The Master of the heavenly kingdom did not give any of his servants on earth more talent than their ability. It will not kill you to put these talents to work for the glory of God. Will it be difficult? Yes, sometimes it will. While we live in a broken and sin filled world, it will require effort on our part to stand firm in our faith. Will we be blessed? Yes, continually we are and will be blessed by our Lord and our King.

        Our Lord will return on the last day. At that time, he will ask us if we have increased that which he has given us. Jesus Christ came into the world to save those who are lost. He gave us the currency of the kingdom of heaven. He gave us Salvation from death eternal. He gave us the Holy Spirit and he gave us our abilities.

        Before Jesus Christ left this earth and ascended into our Father’s kingdom, he entrusted his property to us.

“Therefore, go and make disciples of all nations, baptizing them in the name of the Father and of the Son and of the Holy Spirit, and teaching them to obey everything I have commanded you. And surely I am with you always, to the very end of the age.” [Matthew 28:19-20]

Our brothers and sisters who have not heard the good news of their salvation are waiting for the Word. All souls belong to God. He is our God and we are His people.

        The day of our Lord is coming. Upon His return, our accounts will be balanced. On that day, what will you have to show for His investment in you? Will Jesus look upon you and say:

‘Well done, good and faithful servant! You have been faithful with a few things; I will put you in charge of many things. Come and share your master’s happiness!’ [Matt 25:21]

Or will you say, “I was afraid to speak to people about you. I was afraid I would get it wrong or that they might ridicule me.”

        God will say to you, “Well then, you should have taught your children and your children’s children, so that when I returned, I would have received it back with interest.”

        One day, during my stretch in the U.S. Navy, I was ordered by my chain of command to march over to the opposite pier where another Destroyer was moored to stand watch at the end of the gangplank. I was to be in dress uniform and wearing a sidearm.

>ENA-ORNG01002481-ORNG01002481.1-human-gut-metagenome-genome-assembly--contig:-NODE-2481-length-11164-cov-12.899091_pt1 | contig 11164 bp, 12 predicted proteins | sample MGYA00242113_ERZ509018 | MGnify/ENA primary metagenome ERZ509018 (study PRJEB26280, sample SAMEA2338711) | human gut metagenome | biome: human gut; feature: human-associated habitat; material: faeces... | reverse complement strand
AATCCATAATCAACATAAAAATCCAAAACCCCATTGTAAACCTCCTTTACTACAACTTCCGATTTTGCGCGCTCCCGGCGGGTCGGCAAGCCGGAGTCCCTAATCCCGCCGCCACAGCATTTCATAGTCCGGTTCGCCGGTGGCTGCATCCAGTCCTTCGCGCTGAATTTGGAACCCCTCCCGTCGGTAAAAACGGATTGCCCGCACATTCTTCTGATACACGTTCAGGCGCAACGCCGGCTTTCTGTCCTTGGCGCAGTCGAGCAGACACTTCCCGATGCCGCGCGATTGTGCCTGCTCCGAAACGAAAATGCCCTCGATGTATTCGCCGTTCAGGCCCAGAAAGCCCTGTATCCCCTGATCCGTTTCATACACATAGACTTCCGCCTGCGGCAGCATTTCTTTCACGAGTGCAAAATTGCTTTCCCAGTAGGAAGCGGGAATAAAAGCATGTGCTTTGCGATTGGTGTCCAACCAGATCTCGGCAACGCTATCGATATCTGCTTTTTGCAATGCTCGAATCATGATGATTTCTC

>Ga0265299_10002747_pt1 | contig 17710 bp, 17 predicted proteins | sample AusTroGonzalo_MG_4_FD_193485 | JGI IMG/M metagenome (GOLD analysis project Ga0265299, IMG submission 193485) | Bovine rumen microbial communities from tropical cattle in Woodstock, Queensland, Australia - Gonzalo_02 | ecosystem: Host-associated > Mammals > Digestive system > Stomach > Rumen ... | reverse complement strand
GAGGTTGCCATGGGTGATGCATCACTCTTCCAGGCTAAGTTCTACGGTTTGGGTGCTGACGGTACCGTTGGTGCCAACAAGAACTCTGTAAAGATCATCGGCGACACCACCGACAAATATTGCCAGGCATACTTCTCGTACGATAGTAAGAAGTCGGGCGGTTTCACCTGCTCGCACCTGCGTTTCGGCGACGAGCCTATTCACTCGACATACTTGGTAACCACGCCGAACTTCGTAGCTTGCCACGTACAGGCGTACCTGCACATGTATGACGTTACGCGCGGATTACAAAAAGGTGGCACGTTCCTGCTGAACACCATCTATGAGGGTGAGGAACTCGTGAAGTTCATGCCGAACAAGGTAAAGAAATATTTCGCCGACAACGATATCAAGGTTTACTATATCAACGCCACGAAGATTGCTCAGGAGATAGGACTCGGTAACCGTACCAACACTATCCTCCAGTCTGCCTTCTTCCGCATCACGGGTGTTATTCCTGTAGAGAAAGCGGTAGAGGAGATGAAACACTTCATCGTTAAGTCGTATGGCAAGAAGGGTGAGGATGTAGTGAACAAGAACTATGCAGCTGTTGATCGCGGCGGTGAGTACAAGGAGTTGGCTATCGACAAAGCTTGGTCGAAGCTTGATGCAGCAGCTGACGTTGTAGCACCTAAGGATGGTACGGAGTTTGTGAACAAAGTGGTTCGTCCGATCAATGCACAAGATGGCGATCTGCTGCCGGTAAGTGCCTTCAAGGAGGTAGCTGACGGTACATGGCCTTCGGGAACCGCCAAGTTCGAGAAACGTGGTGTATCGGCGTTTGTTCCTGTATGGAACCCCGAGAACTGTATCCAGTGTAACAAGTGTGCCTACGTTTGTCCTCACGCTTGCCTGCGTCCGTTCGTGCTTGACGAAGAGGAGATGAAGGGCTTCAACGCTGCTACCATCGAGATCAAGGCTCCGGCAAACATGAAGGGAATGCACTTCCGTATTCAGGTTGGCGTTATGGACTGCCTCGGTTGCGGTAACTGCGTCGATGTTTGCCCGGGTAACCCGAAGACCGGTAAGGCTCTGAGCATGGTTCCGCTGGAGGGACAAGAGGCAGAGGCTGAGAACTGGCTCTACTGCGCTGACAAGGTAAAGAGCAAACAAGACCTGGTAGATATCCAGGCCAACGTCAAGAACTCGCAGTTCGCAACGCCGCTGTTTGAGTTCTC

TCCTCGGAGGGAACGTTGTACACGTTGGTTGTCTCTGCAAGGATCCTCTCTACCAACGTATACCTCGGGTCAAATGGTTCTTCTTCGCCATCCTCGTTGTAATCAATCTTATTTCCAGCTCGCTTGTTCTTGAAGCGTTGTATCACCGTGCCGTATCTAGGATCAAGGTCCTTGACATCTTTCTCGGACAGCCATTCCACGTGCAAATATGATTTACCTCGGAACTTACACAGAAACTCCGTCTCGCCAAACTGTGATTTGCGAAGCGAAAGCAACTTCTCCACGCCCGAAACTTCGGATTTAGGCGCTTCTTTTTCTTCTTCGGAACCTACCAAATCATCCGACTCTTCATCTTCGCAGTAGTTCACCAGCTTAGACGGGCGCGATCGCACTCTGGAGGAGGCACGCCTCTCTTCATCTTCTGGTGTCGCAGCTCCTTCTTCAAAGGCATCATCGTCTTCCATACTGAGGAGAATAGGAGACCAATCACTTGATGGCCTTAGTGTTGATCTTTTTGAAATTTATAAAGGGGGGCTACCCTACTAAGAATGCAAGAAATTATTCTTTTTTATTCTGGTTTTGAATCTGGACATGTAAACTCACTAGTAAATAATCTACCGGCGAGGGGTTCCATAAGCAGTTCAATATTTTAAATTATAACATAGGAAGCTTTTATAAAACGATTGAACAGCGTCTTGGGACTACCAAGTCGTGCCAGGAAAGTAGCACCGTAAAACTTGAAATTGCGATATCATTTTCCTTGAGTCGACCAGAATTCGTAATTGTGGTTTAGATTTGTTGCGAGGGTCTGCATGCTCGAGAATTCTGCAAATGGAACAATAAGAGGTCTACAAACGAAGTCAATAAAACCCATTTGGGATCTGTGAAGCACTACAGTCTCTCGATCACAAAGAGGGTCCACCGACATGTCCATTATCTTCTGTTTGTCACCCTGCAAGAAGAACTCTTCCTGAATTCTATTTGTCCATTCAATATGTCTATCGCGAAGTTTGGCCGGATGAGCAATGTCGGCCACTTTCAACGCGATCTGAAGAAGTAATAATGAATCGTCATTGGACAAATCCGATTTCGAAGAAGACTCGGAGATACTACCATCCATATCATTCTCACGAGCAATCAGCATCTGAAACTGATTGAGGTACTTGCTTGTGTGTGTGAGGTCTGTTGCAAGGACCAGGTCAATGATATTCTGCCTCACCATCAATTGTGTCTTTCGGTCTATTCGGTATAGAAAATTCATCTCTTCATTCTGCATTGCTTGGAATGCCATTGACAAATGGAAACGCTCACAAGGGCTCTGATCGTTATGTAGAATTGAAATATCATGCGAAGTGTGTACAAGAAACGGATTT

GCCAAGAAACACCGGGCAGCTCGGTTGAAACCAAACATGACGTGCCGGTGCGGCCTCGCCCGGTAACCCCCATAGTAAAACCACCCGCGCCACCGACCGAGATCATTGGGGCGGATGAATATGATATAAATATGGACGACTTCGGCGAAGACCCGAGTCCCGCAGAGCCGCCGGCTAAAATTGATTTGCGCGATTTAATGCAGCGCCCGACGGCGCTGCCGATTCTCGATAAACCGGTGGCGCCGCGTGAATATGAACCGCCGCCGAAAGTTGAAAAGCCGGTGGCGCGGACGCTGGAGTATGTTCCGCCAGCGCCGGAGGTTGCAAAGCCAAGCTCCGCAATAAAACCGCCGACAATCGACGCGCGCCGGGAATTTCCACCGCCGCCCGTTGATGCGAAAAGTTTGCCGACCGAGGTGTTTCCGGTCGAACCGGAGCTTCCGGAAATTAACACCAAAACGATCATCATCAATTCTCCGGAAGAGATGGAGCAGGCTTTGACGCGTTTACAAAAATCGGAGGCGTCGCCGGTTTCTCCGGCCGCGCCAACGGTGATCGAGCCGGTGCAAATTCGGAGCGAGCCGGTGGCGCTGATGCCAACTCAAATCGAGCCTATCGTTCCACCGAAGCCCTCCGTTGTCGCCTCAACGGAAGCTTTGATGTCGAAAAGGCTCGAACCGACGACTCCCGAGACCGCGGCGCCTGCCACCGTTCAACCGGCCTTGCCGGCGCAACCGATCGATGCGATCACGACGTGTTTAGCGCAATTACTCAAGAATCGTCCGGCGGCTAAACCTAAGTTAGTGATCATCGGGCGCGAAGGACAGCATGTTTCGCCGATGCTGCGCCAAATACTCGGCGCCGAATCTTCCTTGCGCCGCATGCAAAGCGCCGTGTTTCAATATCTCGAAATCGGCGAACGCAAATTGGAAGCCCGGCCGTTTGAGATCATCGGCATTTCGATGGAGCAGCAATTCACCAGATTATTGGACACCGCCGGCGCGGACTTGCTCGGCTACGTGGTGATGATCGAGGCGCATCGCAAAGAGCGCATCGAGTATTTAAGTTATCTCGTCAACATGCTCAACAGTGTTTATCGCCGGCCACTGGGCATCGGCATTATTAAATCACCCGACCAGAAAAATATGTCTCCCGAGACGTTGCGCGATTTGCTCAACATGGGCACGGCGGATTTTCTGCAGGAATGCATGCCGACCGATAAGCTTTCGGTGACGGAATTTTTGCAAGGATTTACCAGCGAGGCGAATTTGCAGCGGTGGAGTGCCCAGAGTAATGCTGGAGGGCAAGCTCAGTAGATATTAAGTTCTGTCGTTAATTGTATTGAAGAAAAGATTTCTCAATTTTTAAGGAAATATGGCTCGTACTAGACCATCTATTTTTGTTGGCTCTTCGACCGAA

When I arrived at my post, a commander gave me additional orders. I was to stand guard on the pier in front of the ship and to prevent anyone from embarking or disembarking from the ship until the commander relieved me.

        I was told nothing else as I stood alone at that gangplank. I had no idea how long I was to stand guard or what was going on, until I heard the call over the ship’s announcing system, for the entire ship’s company to form up on the flight deck. I then heard the voice of a man, who introduced himself as the admiral of our fleet; tell the crew that they had failed in their training exercises that qualified them to be deployed. The captain of that ship was immediately relieved of his command and a new captain was assigned to replace him.

        Down the gangplank came the admiral, the former captain and the commander. The commander paused briefly to tell me I was relieved of my duty and then he got into the admiral’s staff car with the admiral and drove away.

        That captain who was relieved of his command, never to command another ship and his commission as an officer was resigned. Just as in the parable by our Lord:

“His master replied, ‘You wicked, lazy servant! Whoever does not have, even what he has will be taken from him. And throw that worthless servant outside, into the darkness, where there will be weeping and gnashing of teeth.” [Matthew 25: 26a, 29b, 30]